Diary of a Feminist: The Ties That Bind

There is something get­ting on my nerves day by day: it’s hypocrisy in our society and our life. Above all, in familial relation­ships. It makes me sick and I dread the day when it would rob me completely of my trust and pride and good feelings I have for the ‘family’.

The ‘family’ of the East has been so glorified and its accounts so studded with adjectives like ‘love’, ‘warmth’, ‘cohesiveness’, ‘stability’, etc., that it’s almost a sacrilege to point out any flaws, glar­ing or subtle. You can only talk about ‘the good’ and dare not contemplate ‘the bad and the ugly’.

And the last thing you can question is the parent-child rela­tionship.

I accept whole heartedly that parents really care for and love their offspring and think of nothing but their welfare. But something goes wrong somewhere in the pro­cess and when the child be­comes an adult, an individual in his or her own right, the picture changes.

Perhaps it happens when the parents start feeling they have sacrificed their lives for the children and the children begin to wonder if they would ever be able to repay the ‘sac­rifice’. The air becomes loa­ded with ‘I’ve-done-so-much-for-you’. A sort of lament – silent yet pervading.

I suspect it is ‘sacrifice’ that plays the villain and alters the relationship: love swaps with unfulfilled expectations and responsibility switches into duty.

And that is the worst part.

Because duty is something imposed upon one from the outside, whereas responsibi­lity, in its true sense, is an en­tirely voluntary act; it is your response to the needs, expres­sed or unexpressed, of an­other human being.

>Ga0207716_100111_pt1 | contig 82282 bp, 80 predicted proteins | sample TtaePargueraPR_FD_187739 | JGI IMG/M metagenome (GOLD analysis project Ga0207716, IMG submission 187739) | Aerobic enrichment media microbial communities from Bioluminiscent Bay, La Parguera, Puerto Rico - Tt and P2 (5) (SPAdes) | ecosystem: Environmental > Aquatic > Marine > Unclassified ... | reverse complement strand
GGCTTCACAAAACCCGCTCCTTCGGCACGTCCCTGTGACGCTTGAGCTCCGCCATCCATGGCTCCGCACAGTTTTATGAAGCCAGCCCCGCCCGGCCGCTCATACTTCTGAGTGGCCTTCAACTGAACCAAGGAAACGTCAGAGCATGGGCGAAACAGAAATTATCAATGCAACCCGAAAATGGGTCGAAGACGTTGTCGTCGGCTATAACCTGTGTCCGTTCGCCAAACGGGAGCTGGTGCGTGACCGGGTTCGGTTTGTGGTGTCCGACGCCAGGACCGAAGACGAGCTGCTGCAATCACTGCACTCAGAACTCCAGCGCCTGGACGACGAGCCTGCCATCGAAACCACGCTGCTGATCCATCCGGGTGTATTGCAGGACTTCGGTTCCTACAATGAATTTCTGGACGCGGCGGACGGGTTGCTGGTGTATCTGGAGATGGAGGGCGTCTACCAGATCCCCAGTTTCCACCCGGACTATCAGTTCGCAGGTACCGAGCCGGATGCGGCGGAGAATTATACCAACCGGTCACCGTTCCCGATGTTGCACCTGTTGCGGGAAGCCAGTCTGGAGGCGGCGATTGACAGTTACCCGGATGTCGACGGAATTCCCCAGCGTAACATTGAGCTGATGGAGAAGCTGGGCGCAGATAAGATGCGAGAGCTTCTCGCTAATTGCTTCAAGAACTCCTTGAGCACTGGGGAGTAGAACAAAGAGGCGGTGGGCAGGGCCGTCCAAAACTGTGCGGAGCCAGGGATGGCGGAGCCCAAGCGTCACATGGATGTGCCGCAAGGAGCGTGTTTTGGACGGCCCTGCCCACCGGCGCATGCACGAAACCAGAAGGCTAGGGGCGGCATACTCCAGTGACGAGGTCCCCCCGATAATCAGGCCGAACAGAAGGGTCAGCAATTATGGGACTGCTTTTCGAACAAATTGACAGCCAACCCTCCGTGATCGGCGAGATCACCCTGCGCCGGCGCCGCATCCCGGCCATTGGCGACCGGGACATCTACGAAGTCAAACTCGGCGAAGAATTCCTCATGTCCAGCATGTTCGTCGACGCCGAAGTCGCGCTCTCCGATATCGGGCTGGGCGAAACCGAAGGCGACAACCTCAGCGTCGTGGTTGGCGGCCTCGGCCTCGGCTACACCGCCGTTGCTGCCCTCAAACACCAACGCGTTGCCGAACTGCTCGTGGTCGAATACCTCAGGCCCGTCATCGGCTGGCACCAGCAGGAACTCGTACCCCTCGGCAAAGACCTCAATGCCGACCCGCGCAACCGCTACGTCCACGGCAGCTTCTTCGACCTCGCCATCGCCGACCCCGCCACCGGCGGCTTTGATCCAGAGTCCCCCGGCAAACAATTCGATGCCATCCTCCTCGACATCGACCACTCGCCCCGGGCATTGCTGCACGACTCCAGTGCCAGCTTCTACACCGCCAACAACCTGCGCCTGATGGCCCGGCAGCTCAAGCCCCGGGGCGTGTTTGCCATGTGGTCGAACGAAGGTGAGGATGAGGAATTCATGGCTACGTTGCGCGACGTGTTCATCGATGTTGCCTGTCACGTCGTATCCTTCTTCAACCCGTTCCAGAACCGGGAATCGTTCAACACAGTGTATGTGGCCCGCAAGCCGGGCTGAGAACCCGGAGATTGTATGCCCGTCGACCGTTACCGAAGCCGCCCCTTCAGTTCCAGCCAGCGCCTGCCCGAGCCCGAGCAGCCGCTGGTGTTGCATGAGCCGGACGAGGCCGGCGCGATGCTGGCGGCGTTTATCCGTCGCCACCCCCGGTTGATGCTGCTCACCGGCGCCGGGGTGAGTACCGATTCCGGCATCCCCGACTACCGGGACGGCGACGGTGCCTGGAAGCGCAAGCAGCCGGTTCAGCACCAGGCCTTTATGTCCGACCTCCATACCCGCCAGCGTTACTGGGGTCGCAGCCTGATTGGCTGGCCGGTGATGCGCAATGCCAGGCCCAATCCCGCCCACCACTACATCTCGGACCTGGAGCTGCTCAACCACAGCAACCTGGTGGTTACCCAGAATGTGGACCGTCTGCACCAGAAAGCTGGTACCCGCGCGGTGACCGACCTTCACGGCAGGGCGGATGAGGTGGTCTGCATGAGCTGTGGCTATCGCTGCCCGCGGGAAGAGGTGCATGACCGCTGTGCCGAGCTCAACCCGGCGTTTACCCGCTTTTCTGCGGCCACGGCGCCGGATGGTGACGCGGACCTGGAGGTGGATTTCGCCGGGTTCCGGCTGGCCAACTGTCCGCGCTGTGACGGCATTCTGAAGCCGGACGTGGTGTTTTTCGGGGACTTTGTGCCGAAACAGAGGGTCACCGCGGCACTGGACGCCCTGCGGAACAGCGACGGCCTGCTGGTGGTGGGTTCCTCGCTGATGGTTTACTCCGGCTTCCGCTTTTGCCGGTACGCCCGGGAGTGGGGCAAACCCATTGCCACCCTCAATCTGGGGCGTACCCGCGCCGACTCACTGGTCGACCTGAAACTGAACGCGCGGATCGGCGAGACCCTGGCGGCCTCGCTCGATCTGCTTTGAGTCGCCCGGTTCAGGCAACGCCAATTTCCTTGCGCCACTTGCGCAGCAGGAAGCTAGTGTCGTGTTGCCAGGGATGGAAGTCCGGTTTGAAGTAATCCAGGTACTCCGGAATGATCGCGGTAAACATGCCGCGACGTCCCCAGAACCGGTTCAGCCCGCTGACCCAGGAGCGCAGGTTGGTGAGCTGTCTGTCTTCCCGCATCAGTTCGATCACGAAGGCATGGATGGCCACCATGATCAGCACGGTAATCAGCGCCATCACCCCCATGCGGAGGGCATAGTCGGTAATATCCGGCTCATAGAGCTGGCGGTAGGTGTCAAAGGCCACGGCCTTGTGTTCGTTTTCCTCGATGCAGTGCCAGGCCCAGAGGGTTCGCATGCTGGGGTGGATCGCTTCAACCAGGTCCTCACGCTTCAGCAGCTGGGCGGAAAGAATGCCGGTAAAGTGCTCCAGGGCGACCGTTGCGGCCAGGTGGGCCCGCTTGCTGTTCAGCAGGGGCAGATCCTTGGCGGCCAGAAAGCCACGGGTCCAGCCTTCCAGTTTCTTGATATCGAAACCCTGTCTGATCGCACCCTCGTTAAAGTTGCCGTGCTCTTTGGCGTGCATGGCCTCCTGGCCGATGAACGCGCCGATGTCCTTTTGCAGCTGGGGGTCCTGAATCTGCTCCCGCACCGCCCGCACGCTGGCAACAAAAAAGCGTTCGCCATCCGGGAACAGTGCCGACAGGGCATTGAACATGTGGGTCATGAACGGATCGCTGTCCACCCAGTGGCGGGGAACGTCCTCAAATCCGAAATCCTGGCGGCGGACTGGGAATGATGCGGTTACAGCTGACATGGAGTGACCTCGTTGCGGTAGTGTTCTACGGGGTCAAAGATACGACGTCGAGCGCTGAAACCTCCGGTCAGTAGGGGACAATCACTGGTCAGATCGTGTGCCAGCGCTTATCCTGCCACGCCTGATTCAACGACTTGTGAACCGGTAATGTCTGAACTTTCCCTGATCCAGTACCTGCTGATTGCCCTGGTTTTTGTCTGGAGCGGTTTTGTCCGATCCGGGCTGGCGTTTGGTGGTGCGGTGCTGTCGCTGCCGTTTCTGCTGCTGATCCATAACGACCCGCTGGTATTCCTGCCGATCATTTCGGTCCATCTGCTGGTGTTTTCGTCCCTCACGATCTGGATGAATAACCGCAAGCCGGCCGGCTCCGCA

And when you care for somebody out of sheer duty how can you call it love? I don’t say love dies at this stage. I just say that love re­mains no more the governing factor in the relationship.

Mind you, I am not against the sense of duty. It’s some­thing which makes us distinct from animals. And a sense of duty and lack of love is defi­nitely much, much better than the absence of both. But call a spade a spade.

This altered relationship happens more frequently in the mother-son bond. And I think the mother-son bond in our soci­ety is so complex and strange that we really need to explore it.

Remember Nancy Friday exploring mother-daughter relationship in the western society in My Mother Myself? I wish a discerning male from our society would study and document the least explored of human relationships. I don’t want the mother’s – the woman’s – point of view but of the son’s, the man’s.

And why don’t I particu­larly go for a study on mother-daughter relationship? Be­cause it’s crystal clear. You can see through it. The close­ness, the life-long support, the empathy between mother and daughter in our culture. Even the ambivalence, the love-hate is not vague but clearly etched out.

A friend of mine, married, playing the role of daughter-in-law, says that instead of the concept and practice of daughters’ rukhsati after mar­riage, it should be the son’s – married off and leave the house with fanfare, tears and dignity after rukhsati. The daughter should stay at the parents’ house after marriage and the son-in-law be taken in.

She has a point. And if you really delve deep into it you’d find this suggestion if put into practice would make our fam­ily life trouble-free and smooth. I have come across a few girls whose husbands have become ghar-damaad and believe me, they are so happy (the girl, the boy, and the girls’ parents) and I have come across so many girls who live with the in-laws and they are so miserable (the girl, the boy, and the boy’s parents).

After marriage, the son’s re­lationship with his mother un­dergoes a change. So why not cope with the change in a bet­ter way? Why the hypocritical values, hypocritical life styles? Why not be honest?

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